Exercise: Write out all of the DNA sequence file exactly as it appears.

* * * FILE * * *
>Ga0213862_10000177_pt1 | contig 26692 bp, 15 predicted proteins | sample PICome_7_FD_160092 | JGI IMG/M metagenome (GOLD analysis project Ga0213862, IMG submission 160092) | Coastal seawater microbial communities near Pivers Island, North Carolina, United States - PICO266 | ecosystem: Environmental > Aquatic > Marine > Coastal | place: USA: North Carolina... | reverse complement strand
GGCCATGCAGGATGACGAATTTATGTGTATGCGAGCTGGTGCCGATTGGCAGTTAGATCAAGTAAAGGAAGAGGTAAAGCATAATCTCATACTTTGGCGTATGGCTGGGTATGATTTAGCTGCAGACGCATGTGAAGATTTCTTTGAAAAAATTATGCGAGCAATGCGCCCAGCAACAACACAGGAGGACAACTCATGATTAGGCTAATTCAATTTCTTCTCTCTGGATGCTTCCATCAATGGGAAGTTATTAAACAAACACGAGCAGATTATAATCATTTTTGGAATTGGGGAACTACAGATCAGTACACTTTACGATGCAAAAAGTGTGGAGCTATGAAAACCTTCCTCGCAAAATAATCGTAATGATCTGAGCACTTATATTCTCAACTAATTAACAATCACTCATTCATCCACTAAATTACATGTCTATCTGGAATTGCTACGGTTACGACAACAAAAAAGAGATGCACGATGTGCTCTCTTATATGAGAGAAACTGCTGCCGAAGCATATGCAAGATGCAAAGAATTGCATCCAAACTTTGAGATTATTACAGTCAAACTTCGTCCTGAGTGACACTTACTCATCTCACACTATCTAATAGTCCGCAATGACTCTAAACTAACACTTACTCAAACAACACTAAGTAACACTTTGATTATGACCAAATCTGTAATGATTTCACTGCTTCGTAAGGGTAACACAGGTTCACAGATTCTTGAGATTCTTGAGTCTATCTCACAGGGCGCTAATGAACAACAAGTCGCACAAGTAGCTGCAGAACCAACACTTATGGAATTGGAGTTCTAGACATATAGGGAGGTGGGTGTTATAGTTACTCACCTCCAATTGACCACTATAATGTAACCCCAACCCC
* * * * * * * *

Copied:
>Ga0213862_10000177_pt1 | contig 26692 bp, 15 predicted proteins | sample PICome_7_FD_160092 | JGI IMG/M metagenome (GOLD analysis project Ga0213862, IMG submission 160092) | Coastal seawater microbial communities near Pivers Island, North Carolina, United States - PICO266 | ecosystem: Environmental > Aquatic > Marine > Coastal | place: USA: North Carolina... | reverse complement strand
GGCCATGCAGGATGACGAATTTATGTGTATGCGAGCTGGTGCCGATTGGCAGTTAGATCAAGTAAAGGAAGAGGTAAAGCATAATCTCATACTTTGGCGTATGGCTGGGTATGATTTAGCTGCAGACGCATGTGAAGATTTCTTTGAAAAAATTATGCGAGCAATGCGCCCAGCAACAACACAGGAGGACAACTCATGATTAGGCTAATTCAATTTCTTCTCTCTGGATGCTTCCATCAATGGGAAGTTATTAAACAAACACGAGCAGATTATAATCATTTTTGGAATTGGGGAACTACAGATCAGTACACTTTACGATGCAAAAAGTGTGGAGCTATGAAAACCTTCCTCGCAAAATAATCGTAATGATCTGAGCACTTATATTCTCAACTAATTAACAATCACTCATTCATCCACTAAATTACATGTCTATCTGGAATTGCTACGGTTACGACAACAAAAAAGAGATGCACGATGTGCTCTCTTATATGAGAGAAACTGCTGCCGAAGCATATGCAAGATGCAAAGAATTGCATCCAAACTTTGAGATTATTACAGTCAAACTTCGTCCTGAGTGACACTTACTCATCTCACACTATCTAATAGTCCGCAATGACTCTAAACTAACACTTACTCAAACAACACTAAGTAACACTTTGATTATGACCAAATCTGTAATGATTTCACTGCTTCGTAAGGGTAACACAGGTTCACAGATTCTTGAGATTCTTGAGTCTATCTCACAGGGCGCTAATGAACAACAAGTCGCACAAGTAGCTGCAGAACCAACACTTATGGAATTGGAGTTCTAGACATATAGGGAGGTGGGTGTTATAGTTACTCACCTCCAATTGACCACTATAATGTAACCCCAACCCC